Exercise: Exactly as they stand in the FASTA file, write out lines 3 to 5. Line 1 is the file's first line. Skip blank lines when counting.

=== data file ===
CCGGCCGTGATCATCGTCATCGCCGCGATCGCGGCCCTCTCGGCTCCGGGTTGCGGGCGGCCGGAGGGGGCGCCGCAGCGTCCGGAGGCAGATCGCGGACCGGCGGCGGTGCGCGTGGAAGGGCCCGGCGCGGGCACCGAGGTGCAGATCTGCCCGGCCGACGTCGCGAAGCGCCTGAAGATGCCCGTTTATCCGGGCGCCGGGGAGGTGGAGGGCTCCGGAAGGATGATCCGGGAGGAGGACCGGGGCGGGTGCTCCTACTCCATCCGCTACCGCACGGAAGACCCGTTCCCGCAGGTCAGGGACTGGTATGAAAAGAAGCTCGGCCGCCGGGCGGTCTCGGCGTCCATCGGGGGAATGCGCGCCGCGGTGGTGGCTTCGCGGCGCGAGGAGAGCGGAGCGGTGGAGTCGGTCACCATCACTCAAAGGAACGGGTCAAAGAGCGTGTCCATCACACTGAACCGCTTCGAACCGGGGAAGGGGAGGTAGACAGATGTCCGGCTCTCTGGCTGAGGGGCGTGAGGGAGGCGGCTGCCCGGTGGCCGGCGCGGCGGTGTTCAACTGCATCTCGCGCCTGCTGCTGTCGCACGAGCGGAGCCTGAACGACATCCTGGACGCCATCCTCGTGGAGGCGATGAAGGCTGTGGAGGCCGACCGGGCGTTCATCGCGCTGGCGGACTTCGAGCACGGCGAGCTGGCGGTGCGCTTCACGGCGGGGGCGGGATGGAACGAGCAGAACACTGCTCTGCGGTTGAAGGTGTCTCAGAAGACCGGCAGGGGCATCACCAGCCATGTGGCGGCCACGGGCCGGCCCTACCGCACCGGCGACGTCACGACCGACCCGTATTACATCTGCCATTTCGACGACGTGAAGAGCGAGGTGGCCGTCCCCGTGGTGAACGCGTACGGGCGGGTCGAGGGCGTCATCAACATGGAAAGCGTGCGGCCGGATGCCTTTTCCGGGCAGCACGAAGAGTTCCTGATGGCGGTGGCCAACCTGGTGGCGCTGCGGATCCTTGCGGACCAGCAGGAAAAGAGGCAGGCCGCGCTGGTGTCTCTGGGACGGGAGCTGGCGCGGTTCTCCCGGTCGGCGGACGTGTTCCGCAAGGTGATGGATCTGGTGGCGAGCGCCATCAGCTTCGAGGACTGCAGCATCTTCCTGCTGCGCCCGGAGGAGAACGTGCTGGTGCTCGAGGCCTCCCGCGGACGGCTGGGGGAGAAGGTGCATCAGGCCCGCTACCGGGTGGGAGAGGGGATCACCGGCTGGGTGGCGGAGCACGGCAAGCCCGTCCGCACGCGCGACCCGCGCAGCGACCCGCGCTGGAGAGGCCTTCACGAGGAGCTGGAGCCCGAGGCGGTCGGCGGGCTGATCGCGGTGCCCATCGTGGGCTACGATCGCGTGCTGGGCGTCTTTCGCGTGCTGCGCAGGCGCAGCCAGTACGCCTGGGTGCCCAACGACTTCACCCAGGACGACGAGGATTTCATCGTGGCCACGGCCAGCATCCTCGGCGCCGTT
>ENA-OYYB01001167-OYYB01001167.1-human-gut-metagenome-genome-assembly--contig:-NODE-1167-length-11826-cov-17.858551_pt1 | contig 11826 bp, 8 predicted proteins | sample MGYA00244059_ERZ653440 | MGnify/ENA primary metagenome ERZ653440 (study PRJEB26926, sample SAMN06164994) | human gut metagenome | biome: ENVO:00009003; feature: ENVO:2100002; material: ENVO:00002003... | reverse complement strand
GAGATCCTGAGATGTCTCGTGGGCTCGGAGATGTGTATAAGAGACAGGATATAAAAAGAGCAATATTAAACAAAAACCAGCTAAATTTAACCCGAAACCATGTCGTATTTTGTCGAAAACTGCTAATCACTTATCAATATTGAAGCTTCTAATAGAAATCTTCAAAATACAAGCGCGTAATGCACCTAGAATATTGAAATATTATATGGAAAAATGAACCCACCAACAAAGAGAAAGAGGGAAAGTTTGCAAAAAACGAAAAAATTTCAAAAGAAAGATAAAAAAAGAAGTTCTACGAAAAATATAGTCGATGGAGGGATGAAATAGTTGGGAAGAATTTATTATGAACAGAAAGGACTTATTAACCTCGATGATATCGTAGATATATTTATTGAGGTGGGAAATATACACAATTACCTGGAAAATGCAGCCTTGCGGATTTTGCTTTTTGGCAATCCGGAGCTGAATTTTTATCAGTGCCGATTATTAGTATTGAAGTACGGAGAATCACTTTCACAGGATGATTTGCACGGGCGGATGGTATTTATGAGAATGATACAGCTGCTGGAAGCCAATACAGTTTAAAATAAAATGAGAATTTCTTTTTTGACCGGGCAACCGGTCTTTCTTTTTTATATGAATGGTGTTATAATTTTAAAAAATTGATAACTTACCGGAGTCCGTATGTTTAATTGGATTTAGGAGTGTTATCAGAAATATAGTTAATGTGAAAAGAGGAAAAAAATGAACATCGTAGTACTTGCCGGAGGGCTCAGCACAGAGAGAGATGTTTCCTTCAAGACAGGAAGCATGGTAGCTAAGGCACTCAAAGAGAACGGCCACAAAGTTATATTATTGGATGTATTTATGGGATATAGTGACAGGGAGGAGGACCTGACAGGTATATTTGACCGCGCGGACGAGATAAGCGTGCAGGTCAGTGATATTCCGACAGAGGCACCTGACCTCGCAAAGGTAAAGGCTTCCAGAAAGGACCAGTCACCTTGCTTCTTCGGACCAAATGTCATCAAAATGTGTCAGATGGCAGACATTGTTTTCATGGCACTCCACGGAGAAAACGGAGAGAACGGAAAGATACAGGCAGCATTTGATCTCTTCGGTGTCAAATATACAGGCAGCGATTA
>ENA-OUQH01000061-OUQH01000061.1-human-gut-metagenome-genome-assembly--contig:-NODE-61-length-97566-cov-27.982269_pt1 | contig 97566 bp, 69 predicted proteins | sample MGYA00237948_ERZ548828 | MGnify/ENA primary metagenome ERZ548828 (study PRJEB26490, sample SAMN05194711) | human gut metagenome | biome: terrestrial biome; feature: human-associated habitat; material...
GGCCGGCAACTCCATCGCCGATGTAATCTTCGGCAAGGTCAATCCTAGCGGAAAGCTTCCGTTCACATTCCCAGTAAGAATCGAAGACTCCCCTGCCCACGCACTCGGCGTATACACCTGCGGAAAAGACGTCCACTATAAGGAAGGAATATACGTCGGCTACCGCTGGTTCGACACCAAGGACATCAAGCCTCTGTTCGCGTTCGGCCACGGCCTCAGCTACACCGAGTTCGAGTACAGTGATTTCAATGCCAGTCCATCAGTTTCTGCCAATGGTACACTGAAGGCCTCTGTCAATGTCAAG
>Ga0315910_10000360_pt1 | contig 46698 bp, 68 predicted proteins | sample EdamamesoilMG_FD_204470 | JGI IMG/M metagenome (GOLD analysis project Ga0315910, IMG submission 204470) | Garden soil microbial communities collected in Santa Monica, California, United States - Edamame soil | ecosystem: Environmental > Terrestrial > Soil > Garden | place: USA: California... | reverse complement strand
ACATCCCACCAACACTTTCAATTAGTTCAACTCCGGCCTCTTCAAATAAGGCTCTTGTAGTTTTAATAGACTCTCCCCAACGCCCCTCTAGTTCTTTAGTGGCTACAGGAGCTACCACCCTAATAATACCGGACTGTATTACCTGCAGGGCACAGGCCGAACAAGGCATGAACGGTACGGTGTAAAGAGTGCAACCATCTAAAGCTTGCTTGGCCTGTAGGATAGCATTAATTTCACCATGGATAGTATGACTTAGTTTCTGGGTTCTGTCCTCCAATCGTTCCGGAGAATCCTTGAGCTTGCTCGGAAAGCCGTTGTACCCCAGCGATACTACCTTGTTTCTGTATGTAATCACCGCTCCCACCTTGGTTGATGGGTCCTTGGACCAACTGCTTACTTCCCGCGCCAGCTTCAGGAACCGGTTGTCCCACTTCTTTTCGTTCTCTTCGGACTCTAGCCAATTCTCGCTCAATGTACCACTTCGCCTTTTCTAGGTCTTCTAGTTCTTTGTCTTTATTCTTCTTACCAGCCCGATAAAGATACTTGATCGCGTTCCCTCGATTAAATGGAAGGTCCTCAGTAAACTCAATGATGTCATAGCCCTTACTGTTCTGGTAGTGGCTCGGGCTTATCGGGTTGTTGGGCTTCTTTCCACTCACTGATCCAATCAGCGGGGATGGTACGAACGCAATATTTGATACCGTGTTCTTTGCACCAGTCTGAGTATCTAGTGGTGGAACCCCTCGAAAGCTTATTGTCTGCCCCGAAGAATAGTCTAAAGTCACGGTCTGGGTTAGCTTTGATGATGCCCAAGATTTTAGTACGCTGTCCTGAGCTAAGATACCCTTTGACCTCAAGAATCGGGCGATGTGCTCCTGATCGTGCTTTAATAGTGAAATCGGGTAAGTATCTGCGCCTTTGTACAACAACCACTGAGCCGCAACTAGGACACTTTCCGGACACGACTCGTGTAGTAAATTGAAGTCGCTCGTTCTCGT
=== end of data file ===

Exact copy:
GAGATCCTGAGATGTCTCGTGGGCTCGGAGATGTGTATAAGAGACAGGATATAAAAAGAGCAATATTAAACAAAAACCAGCTAAATTTAACCCGAAACCATGTCGTATTTTGTCGAAAACTGCTAATCACTTATCAATATTGAAGCTTCTAATAGAAATCTTCAAAATACAAGCGCGTAATGCACCTAGAATATTGAAATATTATATGGAAAAATGAACCCACCAACAAAGAGAAAGAGGGAAAGTTTGCAAAAAACGAAAAAATTTCAAAAGAAAGATAAAAAAAGAAGTTCTACGAAAAATATAGTCGATGGAGGGATGAAATAGTTGGGAAGAATTTATTATGAACAGAAAGGACTTATTAACCTCGATGATATCGTAGATATATTTATTGAGGTGGGAAATATACACAATTACCTGGAAAATGCAGCCTTGCGGATTTTGCTTTTTGGCAATCCGGAGCTGAATTTTTATCAGTGCCGATTATTAGTATTGAAGTACGGAGAATCACTTTCACAGGATGATTTGCACGGGCGGATGGTATTTATGAGAATGATACAGCTGCTGGAAGCCAATACAGTTTAAAATAAAATGAGAATTTCTTTTTTGACCGGGCAACCGGTCTTTCTTTTTTATATGAATGGTGTTATAATTTTAAAAAATTGATAACTTACCGGAGTCCGTATGTTTAATTGGATTTAGGAGTGTTATCAGAAATATAGTTAATGTGAAAAGAGGAAAAAAATGAACATCGTAGTACTTGCCGGAGGGCTCAGCACAGAGAGAGATGTTTCCTTCAAGACAGGAAGCATGGTAGCTAAGGCACTCAAAGAGAACGGCCACAAAGTTATATTATTGGATGTATTTATGGGATATAGTGACAGGGAGGAGGACCTGACAGGTATATTTGACCGCGCGGACGAGATAAGCGTGCAGGTCAGTGATATTCCGACAGAGGCACCTGACCTCGCAAAGGTAAAGGCTTCCAGAAAGGACCAGTCACCTTGCTTCTTCGGACCAAATGTCATCAAAATGTGTCAGATGGCAGACATTGTTTTCATGGCACTCCACGGAGAAAACGGAGAGAACGGAAAGATACAGGCAGCATTTGATCTCTTCGGTGTCAAATATACAGGCAGCGATTA
>ENA-OUQH01000061-OUQH01000061.1-human-gut-metagenome-genome-assembly--contig:-NODE-61-length-97566-cov-27.982269_pt1 | contig 97566 bp, 69 predicted proteins | sample MGYA00237948_ERZ548828 | MGnify/ENA primary metagenome ERZ548828 (study PRJEB26490, sample SAMN05194711) | human gut metagenome | biome: terrestrial biome; feature: human-associated habitat; material...
GGCCGGCAACTCCATCGCCGATGTAATCTTCGGCAAGGTCAATCCTAGCGGAAAGCTTCCGTTCACATTCCCAGTAAGAATCGAAGACTCCCCTGCCCACGCACTCGGCGTATACACCTGCGGAAAAGACGTCCACTATAAGGAAGGAATATACGTCGGCTACCGCTGGTTCGACACCAAGGACATCAAGCCTCTGTTCGCGTTCGGCCACGGCCTCAGCTACACCGAGTTCGAGTACAGTGATTTCAATGCCAGTCCATCAGTTTCTGCCAATGGTACACTGAAGGCCTCTGTCAATGTCAAG